# Inductive argument philosophy

## What is an example of an inductive argument?

An example of inductive logic is, “The coin I pulled from the bag is a penny. Therefore, all the coins in the bag are pennies.” Even if all of the premises are true in a statement, inductive reasoning allows for the conclusion to be false. Here’s an example : “Harold is a grandfather.

## What are the 2 types of inductive arguments?

There are a few key types of inductive reasoning. Generalized. This is the simple example given above, with the white swans. Statistical. This form uses statistics based on a large and random sample set, and its quantifiable nature makes the conclusions stronger. Bayesian. Analogical. Predictive. Causal inference .

## How do inductive and deductive arguments differ?

Just as deductive arguments are meant to prove a conclusion, inductive arguments are meant to predict a conclusion. They do not create a definite answer for their premises, but they try to show that the conclusion is the most probable one given the premises.

## What is a philosophical argument?

In philosophy , an argument is a connected series of statements, including at least one premise, intended to demonstrate that another statement, the conclusion, is true. The process by which we reason in order to reach a conclusion is referred to as inference.

## What is a strong inductive argument?

To summarize, a strong inductive argument is one where it is improbable for the conclusion to be false, given that the premises are true. A weak inductive argument is one where the conclusion probably would not follow from the premises, if they were true.

## What is an example of deductive and inductive arguments?

An inductive argument can be affected by acquiring new premises (evidence), but a deductive argument cannot be. For example , this is a reasonably strong inductive argument : If the arguer believes that the truth of the premises definitely establishes the truth of the conclusion, then the argument is deductive .

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## What does deductive mean?

1 : of, relating to, or provable by deriving conclusions by reasoning : of, relating to, or provable by deduction (see deduction sense 2a) deductive principles.

## What does induction mean in philosophy?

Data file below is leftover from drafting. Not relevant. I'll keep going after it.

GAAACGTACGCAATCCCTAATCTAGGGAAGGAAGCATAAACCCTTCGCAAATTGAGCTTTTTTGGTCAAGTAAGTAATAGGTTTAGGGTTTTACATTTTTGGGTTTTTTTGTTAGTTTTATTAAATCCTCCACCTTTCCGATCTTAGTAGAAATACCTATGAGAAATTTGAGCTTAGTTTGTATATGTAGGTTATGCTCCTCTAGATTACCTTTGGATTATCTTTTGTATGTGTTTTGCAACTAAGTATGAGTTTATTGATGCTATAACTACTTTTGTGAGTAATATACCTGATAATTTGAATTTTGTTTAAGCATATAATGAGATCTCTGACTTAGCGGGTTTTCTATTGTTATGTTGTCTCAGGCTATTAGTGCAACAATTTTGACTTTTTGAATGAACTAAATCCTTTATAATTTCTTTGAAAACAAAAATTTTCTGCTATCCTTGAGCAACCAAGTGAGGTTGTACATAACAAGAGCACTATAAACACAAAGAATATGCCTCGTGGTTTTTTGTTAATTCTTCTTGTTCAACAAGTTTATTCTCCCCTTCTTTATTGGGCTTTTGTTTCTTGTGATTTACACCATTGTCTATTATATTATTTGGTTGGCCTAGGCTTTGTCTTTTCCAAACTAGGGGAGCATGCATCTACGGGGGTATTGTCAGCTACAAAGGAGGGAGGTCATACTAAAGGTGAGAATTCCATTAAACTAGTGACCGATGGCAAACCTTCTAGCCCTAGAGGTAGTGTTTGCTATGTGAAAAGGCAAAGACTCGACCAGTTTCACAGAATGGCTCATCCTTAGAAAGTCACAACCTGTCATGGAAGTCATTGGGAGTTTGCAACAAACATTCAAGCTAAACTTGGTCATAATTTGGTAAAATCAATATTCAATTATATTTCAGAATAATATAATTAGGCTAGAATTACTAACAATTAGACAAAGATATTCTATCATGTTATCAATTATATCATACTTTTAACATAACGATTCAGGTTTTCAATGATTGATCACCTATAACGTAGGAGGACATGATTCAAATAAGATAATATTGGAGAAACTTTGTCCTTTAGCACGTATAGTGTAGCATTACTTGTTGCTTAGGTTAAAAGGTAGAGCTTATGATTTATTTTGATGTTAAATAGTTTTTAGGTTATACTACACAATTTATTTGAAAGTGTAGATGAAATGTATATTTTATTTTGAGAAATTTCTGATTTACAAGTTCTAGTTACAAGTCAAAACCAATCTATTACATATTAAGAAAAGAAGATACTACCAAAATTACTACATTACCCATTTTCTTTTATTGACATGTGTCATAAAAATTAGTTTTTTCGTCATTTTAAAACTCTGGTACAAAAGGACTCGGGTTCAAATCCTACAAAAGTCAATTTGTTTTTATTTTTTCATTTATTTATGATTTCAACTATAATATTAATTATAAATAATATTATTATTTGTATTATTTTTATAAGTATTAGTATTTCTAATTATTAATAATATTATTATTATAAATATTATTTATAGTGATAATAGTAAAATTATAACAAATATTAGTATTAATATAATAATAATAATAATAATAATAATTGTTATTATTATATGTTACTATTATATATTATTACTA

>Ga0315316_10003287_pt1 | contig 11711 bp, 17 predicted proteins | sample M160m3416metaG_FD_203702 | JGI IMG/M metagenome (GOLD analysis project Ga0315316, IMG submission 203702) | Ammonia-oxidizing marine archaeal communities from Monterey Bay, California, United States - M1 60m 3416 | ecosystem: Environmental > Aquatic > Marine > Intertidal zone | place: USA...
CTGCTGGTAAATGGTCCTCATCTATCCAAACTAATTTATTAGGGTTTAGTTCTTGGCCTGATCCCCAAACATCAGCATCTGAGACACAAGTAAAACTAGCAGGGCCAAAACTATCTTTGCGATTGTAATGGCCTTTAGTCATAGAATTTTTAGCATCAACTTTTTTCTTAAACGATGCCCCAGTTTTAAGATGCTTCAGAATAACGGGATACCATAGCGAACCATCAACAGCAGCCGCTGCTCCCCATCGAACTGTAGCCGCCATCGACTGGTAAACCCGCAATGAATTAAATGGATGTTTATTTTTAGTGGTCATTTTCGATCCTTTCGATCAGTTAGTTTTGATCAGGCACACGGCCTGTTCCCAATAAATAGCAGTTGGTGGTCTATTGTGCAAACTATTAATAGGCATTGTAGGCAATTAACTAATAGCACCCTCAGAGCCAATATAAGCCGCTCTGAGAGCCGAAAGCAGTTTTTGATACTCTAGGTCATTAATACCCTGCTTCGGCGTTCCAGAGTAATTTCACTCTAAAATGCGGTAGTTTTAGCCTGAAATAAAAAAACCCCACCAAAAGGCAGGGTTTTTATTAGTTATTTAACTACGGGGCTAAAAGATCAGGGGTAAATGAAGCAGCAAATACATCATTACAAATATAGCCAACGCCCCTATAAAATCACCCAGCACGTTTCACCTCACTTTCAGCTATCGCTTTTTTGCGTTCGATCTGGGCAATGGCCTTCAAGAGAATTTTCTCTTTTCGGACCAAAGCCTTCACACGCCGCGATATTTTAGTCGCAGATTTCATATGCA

inductive reasoning

## What is the problem with induction?

The problem of induction is to find a way to avoid this conclusion , despite Hume’s argument. Thus, it is the imagination which is taken to be responsible for underpinning the inductive inference, rather than reason.

## What are some examples of deductive arguments?

Examples of deductive logic: All men are mortal. Joe is a man. Therefore Joe is mortal. Bachelors are unmarried men. Bill is unmarried. Therefore, Bill is a bachelor. To get a Bachelor’s degree at Utah Sate University, a student must have 120 credits. Sally has more than 130 credits.

## What is inductive and deductive logic?

Deductive reasoning is the process of reasoning from the general to the specific. Inductive reasoning is the process of reasoning from the specific to the general. Inductive reasoning is supported by inductive logic , for example: From specific propositions such as: This raven is a black bird.

## Are deductive arguments always true?

A deductive argument is said to be valid if and only if it takes a form that makes it impossible for the premises to be true and the conclusion nevertheless to be false. Otherwise, a deductive argument is said to be invalid.

## What does argument mean?

1 : a reason or the reasoning given for or against a matter under discussion — compare evidence, proof. 2 : the act or process of arguing , reasoning, or discussing especially : oral argument .

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## What are the 5 Steps to Analyzing an argument?

Terms in this set (47) The five steps of analyzing arguments include: Determining what the arguer MEANS, CONSECUTIVELY numbering arguments , identifying the argument’s MAIN CLAIM, DIAGRAMMING the argument , and CRITIQUING the argument .